Ariel knows he will probably never manage to blend in. There are always people who notice that you are not German. He doesn’t mind the fact, but finds it nevertheless amusing how foreigners are treated. “I started a yoga class and they told me that in case I don’t understand something I ought to tell them. I told them you can talk as usual to me, not slower and not louder,” he says. “Well, I’m not deaf, nor an idiot. I know my pronunciation is not perfect, but these things keep happening.”
His German is close to perfect. Maybe only the Spanish “r” gives it away. However, grammar mistakes are seldom. For this he also has to thank the children he teaches. He describes laughingly:
In the circus school the four-five-year-olds do not allow you to make mistakes! When you say die Trapez (trapeze – ed.) they will tell you right away DAS Trapez. Exactly with this strong emphasis. You will never forget that in your life.”
Hilarious rookie mistakes
There are two other phrases he will remember for the rest of his life. These tended to some embarrassing and hilarious moments: “Einbahnstraße” (one way street – ed.) and “schlafen mit jemandem” (to sleep with somebody – ed.).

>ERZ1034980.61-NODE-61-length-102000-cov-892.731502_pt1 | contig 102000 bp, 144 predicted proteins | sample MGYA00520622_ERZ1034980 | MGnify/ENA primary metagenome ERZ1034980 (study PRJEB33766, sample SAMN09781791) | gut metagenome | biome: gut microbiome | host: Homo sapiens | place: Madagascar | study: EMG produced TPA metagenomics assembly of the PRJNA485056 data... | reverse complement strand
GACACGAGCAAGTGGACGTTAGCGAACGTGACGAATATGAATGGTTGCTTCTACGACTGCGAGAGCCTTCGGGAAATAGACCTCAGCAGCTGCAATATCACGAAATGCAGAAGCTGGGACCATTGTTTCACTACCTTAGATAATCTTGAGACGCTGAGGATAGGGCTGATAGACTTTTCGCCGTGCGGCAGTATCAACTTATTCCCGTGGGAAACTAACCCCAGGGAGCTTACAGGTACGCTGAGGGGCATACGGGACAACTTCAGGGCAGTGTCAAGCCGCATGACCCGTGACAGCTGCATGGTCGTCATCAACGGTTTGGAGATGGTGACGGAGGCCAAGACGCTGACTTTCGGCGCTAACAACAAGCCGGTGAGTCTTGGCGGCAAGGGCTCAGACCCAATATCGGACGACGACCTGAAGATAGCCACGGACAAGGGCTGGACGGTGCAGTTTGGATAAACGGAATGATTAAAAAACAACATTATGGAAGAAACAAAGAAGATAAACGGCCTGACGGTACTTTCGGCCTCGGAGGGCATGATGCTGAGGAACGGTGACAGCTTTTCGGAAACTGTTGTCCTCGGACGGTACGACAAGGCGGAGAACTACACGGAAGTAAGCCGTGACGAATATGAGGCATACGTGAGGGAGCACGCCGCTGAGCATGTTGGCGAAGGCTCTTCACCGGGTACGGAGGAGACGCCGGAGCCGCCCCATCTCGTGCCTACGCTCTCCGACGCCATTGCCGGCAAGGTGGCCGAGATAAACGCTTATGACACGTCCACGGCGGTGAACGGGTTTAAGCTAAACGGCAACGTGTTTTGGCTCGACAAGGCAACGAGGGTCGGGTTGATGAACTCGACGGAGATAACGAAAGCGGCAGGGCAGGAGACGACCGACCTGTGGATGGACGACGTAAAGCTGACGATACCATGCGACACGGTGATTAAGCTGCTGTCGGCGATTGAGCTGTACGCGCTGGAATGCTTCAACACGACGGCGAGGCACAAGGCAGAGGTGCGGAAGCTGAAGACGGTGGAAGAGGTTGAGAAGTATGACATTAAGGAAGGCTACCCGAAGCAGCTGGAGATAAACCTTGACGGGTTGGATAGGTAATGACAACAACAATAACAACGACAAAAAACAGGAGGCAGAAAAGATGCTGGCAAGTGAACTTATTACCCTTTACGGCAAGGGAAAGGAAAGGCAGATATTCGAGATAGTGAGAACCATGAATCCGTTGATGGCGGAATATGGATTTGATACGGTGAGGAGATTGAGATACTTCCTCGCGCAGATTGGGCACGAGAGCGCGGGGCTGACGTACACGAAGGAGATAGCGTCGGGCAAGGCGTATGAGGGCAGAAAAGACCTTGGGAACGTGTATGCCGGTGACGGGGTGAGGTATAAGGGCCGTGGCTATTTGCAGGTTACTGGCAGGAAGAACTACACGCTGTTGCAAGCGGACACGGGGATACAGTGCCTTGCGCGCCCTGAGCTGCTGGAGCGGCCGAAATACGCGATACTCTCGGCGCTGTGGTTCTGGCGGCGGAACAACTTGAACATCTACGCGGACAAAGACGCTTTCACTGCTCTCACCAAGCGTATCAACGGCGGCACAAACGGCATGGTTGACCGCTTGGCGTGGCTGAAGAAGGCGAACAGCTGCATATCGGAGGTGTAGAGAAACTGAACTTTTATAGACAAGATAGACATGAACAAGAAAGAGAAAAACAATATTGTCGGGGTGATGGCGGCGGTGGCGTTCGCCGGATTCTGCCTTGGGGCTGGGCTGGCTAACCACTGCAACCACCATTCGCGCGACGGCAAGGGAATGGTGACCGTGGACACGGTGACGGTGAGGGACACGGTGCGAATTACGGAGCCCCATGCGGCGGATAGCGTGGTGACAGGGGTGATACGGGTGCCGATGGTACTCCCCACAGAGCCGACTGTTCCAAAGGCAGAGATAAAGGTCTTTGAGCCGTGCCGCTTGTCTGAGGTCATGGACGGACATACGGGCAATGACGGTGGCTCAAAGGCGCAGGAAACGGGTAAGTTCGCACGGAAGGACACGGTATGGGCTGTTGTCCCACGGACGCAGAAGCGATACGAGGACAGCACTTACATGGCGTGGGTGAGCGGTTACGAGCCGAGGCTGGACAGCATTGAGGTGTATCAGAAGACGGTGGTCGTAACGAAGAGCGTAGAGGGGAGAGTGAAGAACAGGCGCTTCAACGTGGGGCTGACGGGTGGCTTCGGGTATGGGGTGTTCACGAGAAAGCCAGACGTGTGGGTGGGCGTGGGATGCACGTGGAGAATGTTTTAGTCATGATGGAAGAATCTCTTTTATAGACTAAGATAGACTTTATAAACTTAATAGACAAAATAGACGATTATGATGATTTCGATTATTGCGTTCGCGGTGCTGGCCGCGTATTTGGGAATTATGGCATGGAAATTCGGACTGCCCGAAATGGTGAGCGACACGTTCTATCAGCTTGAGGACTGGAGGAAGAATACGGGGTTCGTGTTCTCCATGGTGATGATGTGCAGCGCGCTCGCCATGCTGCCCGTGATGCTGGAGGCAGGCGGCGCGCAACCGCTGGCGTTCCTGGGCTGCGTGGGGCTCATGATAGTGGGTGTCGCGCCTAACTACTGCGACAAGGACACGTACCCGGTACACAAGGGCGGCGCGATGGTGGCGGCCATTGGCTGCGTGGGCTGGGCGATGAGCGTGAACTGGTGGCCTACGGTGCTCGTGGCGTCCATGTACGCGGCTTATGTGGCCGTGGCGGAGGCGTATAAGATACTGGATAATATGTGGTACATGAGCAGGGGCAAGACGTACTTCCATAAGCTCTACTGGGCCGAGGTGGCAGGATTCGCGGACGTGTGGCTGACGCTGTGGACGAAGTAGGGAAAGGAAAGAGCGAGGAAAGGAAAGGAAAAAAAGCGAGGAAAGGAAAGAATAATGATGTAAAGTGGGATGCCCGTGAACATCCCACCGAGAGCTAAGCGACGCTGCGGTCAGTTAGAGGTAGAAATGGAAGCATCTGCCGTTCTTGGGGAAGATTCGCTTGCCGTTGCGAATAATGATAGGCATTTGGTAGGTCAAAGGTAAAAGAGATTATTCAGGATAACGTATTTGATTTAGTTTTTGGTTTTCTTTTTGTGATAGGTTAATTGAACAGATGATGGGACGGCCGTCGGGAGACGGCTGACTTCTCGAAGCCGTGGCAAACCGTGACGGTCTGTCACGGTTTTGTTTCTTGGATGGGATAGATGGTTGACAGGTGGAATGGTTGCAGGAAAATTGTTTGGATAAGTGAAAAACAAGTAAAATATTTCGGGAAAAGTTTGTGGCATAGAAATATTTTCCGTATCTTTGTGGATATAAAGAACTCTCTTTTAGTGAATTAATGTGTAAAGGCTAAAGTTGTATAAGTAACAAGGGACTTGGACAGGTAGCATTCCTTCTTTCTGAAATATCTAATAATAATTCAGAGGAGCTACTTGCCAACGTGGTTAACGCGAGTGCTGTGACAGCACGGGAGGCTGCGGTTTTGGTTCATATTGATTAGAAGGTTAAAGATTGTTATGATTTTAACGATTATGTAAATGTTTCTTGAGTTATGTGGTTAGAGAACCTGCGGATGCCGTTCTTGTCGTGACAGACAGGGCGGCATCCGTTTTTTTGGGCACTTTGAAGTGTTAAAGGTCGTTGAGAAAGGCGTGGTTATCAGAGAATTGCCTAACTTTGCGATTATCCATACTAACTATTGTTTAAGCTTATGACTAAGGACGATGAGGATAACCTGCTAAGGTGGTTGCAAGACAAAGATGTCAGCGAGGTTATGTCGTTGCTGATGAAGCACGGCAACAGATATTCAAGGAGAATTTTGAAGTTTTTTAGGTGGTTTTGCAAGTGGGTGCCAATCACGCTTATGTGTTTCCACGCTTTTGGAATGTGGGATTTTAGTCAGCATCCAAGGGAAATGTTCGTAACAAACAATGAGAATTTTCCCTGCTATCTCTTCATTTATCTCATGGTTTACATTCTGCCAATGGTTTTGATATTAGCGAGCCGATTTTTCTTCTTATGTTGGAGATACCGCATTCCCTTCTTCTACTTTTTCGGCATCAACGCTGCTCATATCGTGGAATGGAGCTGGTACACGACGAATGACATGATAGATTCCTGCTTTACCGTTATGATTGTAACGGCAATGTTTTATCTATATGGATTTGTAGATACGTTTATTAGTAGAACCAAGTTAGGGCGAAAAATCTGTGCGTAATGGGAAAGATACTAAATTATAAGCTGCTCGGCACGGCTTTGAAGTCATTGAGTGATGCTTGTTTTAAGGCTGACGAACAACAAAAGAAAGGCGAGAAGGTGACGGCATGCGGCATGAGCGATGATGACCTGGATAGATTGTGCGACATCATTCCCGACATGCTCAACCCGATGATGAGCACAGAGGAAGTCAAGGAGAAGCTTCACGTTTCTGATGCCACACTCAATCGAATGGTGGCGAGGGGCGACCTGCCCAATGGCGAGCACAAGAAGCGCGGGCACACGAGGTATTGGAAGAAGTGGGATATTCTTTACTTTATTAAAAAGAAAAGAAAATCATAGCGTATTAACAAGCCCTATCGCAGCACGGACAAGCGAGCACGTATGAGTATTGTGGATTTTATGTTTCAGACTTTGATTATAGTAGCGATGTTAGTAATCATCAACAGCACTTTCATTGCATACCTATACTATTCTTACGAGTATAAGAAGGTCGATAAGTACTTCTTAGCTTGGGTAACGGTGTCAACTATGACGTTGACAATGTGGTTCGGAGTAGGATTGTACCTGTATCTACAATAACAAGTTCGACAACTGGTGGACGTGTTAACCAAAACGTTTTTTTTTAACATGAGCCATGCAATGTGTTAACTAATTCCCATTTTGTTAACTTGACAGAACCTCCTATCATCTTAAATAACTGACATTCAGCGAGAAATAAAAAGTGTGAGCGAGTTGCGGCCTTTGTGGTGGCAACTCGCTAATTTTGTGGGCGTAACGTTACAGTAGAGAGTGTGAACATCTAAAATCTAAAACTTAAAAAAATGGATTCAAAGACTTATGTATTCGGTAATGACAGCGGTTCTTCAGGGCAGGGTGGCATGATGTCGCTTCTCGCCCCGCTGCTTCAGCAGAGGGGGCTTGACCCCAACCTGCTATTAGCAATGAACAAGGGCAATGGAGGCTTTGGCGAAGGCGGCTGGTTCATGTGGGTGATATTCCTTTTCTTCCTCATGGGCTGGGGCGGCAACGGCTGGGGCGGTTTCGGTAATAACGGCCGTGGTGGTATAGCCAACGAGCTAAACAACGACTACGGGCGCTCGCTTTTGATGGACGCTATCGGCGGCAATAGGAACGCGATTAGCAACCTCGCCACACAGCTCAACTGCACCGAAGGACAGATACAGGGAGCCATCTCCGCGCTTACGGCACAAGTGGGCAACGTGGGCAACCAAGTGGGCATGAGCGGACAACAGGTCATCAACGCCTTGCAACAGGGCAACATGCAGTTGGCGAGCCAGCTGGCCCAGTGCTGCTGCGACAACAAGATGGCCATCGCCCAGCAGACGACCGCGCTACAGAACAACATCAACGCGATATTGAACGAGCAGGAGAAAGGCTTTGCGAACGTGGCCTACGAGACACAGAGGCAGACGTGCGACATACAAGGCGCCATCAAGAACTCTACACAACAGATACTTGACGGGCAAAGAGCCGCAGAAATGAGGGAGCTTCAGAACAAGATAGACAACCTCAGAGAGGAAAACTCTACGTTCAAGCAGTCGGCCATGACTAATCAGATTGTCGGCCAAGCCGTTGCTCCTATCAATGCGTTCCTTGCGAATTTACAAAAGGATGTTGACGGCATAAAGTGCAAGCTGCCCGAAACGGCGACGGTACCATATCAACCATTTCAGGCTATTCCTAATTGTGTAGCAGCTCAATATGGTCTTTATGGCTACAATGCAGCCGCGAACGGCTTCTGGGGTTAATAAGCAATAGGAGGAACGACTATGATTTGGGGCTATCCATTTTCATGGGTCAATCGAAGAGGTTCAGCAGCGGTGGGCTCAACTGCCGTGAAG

“One Sunday I went out alone and took a bus. I stepped out of the bus and read “Einbahnstraße”. I had a map and started looking for this street “Einbahnstraße” to figure out where I was. I was a bit confused because I thought I saw this Einbahnstraße already somewhere,” Ariel explains holding back the laughter. “Then I was trying to follow this Einbahnstraße. I thought it has to be some important street, because it was very long. Of course, I never found the address I was looking for. When I got back home I explained this to my friends and only then I found out what the Einbahnstraße really meant.”
The other time he stayed overnight at a friend’s place. Next day he explained this to others: “Ich bin mit ihm geschlafen.” Which means: “I slept with him”. Ariel’s friends were utterly shocked: “What?!?”
“Then I added: “Yes, and then she and he as well and this other person… we all slept with him,” Ariel recalls. “Finally they asked me if I meant sleeping at the friends’ place, not sleeping with the friend. I really had no clue what they were talking about. Finally I got it and I will never forget that. It was very embarrassing.”
2 thoughts on “Fighting the vegetables”
This week's longer story is about the Argentinian sports scientist Ariel Milanesio who worked his way up not only as a foreigner in Germany, but also as a pioneer in the female-only sports rhythmic gymnastics.
Besides his struggle in the new environment he shared some of his hilarious rookie mistakes with us: "I had a map and started looking for this street “Einbahnstraße” (one way street) to figure out where I was. I thought it has to be some important street, because it was very long."